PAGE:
We’ve all been there. The stage is set, the outline written, and the writing is flowing right along, all on schedule. The deadline comes and passes, and 2000 or so words a day are humming right along. Then the deadline, artificial or not, passes. Falling down from the state of focus, distraction settles in. The momentum of NaNoWriMo passes and that 50,000 words fails to become 75,000 and a finished novel. What now?
There are various strategies of course.
Finish the flow of scenes that you’ve outlined
Give up lunches or get up earlier in the day to write for an hour or so
Set up rewards, like chocolate, if you get two hours of actual writing done
Outline the next novel in the series so you’ll have something to look forward to
Get a writing buddy and set weekly meetings to hold each other to account
Set some more deadlines
Write blog posts like this instead – at least you are writing something, right?
I don’t know why the last set of drafting the novel seems more difficult than the first three quarters, but for me, that’s the way of it. I don’t even have the excuse of it being the first story. To be honest, the first one was hard in the home stretch too.
Some of the distractions come from the second novel in the series sparking ideas about how to make the first one better. Other distractions come from the business of writing and the need to update web sites, however, some of it is just procrastination to be sure. Bad me, right?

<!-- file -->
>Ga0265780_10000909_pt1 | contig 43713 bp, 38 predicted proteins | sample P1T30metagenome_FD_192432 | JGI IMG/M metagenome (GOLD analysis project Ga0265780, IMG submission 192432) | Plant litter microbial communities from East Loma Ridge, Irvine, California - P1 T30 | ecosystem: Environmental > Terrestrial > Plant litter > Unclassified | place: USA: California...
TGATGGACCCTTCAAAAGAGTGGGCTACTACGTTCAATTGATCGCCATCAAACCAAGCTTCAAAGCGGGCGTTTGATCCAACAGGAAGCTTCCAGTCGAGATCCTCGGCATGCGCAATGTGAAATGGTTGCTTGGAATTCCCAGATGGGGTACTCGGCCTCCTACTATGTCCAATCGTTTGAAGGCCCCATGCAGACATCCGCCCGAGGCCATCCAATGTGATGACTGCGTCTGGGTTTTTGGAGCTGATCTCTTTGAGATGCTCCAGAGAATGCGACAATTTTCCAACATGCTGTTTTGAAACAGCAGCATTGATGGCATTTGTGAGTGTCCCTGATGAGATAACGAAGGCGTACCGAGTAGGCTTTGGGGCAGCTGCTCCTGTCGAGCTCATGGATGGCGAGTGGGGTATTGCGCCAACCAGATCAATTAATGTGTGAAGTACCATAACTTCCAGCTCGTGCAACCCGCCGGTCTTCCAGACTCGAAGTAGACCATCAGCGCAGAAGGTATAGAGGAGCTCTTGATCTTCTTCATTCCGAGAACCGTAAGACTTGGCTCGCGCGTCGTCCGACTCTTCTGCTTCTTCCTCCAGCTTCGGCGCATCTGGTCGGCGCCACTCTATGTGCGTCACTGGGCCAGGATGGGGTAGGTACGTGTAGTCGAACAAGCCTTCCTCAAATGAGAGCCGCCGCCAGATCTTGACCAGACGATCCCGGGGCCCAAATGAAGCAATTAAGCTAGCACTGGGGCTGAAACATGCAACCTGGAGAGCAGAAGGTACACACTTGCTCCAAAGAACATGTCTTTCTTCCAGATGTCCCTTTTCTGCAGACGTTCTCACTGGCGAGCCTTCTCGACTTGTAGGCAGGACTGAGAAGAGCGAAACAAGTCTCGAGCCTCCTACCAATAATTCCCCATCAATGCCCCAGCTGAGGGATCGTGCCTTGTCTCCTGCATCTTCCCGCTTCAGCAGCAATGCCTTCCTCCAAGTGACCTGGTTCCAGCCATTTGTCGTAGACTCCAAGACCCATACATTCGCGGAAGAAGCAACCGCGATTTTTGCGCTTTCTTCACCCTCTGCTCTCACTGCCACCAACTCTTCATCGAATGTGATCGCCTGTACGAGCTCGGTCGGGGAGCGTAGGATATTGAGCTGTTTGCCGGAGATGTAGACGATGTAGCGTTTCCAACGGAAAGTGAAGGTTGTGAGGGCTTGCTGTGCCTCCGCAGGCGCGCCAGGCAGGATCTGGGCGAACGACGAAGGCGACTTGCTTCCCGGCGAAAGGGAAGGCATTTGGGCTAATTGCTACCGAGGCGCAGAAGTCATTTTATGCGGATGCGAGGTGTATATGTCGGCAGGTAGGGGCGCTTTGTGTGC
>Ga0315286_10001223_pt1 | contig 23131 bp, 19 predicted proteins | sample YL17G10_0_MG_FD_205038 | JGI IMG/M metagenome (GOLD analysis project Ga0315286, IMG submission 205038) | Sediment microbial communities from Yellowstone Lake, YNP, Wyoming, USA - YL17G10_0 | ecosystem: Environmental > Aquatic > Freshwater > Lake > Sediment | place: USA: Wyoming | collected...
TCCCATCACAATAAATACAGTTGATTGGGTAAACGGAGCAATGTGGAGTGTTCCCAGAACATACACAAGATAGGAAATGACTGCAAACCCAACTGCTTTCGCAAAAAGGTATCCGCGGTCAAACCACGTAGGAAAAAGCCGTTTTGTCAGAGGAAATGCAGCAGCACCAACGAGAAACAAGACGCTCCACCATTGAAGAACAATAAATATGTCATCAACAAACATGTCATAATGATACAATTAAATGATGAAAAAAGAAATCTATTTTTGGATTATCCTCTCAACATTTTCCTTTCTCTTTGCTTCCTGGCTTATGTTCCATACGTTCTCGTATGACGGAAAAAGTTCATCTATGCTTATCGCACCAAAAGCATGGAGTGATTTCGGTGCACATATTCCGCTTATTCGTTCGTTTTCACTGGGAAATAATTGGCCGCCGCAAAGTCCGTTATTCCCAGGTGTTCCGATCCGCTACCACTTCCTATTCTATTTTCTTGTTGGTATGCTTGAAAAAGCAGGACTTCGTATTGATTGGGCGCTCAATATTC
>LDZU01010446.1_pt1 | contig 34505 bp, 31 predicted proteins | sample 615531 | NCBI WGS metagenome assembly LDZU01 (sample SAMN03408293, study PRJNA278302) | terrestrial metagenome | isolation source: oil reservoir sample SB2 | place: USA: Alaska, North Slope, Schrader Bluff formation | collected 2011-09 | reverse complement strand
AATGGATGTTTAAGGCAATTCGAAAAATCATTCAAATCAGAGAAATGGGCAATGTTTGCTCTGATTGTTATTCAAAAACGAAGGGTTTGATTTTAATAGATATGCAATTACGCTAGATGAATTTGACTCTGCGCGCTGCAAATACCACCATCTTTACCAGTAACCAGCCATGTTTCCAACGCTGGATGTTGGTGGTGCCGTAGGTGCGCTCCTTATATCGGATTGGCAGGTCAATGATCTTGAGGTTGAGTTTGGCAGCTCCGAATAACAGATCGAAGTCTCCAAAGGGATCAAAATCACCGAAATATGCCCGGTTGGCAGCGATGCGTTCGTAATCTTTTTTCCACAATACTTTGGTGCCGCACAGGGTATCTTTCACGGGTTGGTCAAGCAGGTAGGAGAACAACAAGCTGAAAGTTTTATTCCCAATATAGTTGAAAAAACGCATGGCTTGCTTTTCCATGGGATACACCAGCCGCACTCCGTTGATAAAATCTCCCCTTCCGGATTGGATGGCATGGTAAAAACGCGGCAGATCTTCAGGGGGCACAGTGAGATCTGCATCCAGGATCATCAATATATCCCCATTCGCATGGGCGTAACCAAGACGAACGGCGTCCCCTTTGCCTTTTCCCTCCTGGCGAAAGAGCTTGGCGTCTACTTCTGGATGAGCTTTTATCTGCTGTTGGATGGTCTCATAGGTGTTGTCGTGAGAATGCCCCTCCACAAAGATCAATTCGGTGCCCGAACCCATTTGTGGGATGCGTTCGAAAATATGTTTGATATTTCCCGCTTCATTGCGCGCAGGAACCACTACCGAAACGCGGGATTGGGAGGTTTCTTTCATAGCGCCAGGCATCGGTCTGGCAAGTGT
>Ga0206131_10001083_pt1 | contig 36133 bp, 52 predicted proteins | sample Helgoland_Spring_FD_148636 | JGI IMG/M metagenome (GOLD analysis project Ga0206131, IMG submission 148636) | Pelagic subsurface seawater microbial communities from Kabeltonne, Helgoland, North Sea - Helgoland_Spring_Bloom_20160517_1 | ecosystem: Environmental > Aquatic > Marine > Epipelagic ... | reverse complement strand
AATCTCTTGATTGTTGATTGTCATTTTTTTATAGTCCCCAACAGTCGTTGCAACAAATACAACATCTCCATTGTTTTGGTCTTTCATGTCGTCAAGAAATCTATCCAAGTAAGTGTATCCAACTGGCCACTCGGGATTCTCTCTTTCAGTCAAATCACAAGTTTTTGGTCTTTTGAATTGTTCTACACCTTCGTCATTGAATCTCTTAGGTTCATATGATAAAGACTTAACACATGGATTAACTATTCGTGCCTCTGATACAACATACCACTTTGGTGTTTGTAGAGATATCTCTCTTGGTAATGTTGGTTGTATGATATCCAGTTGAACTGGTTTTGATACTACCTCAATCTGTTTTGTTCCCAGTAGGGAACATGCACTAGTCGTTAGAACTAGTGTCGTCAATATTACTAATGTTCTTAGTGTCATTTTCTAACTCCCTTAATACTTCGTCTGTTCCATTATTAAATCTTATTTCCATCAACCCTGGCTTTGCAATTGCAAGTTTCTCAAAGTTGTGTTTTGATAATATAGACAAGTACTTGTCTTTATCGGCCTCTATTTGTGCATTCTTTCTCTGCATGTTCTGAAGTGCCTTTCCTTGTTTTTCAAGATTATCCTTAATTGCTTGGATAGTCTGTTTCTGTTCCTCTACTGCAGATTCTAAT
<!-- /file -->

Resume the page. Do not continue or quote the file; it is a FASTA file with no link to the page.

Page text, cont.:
I wonder what other folks do to motivate themselves over the finishing line? Share ideas in the comments. Looking for inspiration my friends.
When I’m in the creative flow, the words come easily, without hindrance. However, when I shift over to editing mode, to polish the words, the well seems to dry up. The hypercritical internal editor does not seem to be compatible with the internal novelist. I know, I know. It’s a little weird to call them out as separate characters, however, they’re so very different. They feel like different characters in a story.
It seems like the only way to balance the two ways of perceiving is to give them their own stage. For the most part, I am tending to schedule my time month by month – a month of outlining and writing, followed by a month of editing and polishing. When I’ve tried switching between the two on the same day, neither the writing nor the editing is any good.
This is in addition to the more normal challenges of switching between being in work mode for my full-time job and carving out that two hours a day to attend to the various aspects of being a writer.